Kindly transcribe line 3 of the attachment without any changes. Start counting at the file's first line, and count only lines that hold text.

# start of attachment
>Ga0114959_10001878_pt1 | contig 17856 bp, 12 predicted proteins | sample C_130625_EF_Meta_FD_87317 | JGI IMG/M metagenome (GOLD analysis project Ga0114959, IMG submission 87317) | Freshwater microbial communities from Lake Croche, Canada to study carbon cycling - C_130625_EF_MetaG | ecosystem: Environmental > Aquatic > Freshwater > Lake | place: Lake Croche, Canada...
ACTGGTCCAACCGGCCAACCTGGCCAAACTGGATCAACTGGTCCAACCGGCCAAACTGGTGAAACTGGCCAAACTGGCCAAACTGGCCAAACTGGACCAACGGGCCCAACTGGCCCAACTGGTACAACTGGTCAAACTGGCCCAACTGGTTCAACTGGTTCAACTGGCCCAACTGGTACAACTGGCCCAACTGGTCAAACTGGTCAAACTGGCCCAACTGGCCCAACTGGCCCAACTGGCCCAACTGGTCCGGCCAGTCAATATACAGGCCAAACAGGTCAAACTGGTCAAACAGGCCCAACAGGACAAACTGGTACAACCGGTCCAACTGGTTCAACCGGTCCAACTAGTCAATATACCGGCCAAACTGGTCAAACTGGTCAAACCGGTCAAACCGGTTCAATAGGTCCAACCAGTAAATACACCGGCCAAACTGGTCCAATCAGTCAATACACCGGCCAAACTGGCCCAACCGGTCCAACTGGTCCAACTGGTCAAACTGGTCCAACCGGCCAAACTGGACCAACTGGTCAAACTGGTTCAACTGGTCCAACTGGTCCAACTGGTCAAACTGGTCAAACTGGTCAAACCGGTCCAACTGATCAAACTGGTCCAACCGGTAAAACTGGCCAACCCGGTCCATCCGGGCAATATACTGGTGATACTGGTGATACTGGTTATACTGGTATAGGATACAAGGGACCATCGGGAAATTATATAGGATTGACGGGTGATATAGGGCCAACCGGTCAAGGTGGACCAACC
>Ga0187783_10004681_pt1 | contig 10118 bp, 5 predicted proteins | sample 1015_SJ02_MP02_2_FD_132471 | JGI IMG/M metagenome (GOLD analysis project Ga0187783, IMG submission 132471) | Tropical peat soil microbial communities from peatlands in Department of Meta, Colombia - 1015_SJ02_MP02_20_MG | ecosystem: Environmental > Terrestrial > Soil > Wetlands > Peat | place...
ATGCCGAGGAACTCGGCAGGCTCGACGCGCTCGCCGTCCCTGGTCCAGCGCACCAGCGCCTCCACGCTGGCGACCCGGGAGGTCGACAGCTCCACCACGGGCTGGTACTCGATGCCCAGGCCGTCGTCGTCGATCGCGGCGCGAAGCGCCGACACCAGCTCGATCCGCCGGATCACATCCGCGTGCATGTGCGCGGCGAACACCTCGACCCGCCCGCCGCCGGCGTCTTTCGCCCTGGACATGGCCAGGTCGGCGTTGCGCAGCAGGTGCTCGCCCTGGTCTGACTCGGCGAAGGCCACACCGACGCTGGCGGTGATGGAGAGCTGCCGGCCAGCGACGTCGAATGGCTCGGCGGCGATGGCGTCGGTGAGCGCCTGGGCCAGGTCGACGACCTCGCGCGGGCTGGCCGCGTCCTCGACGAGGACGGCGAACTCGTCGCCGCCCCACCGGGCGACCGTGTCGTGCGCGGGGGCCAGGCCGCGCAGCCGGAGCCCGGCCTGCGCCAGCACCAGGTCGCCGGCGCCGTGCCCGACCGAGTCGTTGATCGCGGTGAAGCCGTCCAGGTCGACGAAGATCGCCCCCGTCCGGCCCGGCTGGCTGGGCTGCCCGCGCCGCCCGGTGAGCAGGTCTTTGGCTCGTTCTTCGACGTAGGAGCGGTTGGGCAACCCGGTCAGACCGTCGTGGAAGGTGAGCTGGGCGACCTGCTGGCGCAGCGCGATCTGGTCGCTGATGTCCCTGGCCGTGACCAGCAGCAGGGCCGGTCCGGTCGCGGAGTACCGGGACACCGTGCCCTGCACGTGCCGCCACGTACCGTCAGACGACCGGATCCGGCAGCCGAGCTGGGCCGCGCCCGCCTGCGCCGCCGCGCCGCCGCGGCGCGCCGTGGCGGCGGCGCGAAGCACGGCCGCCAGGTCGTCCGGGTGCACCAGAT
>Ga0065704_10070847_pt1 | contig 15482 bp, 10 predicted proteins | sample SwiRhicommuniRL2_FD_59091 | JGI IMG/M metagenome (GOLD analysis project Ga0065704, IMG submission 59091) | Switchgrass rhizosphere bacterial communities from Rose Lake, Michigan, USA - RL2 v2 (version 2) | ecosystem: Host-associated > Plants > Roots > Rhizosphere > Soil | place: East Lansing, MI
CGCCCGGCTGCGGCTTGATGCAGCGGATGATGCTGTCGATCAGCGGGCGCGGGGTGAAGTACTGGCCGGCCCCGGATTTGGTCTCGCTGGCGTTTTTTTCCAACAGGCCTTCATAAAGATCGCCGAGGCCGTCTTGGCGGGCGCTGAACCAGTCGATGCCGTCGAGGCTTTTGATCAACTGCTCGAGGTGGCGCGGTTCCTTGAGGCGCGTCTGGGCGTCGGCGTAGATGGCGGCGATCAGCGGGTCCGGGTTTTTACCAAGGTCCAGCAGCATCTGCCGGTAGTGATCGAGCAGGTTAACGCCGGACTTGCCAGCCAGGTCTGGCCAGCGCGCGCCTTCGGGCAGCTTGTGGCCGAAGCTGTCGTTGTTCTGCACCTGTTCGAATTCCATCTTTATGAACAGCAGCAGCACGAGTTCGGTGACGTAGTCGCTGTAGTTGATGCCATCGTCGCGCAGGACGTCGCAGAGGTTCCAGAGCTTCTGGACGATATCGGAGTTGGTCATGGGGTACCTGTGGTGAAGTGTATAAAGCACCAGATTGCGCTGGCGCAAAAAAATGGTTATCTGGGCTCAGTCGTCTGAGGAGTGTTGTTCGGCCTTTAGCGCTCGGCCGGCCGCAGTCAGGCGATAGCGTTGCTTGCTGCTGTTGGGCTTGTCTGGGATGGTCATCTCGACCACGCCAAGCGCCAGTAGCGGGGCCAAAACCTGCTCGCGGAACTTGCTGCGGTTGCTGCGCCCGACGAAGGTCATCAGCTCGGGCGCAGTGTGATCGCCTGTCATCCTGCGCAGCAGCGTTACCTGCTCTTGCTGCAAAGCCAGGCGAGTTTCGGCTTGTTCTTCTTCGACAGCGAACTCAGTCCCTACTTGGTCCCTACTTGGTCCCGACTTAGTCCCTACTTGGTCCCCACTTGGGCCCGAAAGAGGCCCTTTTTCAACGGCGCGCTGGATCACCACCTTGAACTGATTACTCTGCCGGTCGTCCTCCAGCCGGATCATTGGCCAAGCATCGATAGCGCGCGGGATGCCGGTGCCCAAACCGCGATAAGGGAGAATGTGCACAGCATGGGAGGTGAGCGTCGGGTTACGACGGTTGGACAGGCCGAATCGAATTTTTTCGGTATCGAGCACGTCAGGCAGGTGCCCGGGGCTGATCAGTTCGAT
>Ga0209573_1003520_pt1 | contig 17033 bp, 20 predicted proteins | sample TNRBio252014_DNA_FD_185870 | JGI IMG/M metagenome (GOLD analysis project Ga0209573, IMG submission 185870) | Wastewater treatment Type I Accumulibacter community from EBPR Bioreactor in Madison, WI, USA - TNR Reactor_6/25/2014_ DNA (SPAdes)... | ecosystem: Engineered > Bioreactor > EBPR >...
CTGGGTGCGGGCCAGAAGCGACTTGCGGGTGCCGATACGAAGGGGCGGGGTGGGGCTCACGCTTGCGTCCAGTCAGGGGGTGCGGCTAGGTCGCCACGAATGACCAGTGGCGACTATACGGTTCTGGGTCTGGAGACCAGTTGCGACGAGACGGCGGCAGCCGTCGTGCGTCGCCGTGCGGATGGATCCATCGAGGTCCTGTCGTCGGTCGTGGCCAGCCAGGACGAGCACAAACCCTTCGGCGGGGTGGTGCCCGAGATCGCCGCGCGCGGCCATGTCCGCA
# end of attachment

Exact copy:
>Ga0187783_10004681_pt1 | contig 10118 bp, 5 predicted proteins | sample 1015_SJ02_MP02_2_FD_132471 | JGI IMG/M metagenome (GOLD analysis project Ga0187783, IMG submission 132471) | Tropical peat soil microbial communities from peatlands in Department of Meta, Colombia - 1015_SJ02_MP02_20_MG | ecosystem: Environmental > Terrestrial > Soil > Wetlands > Peat | place...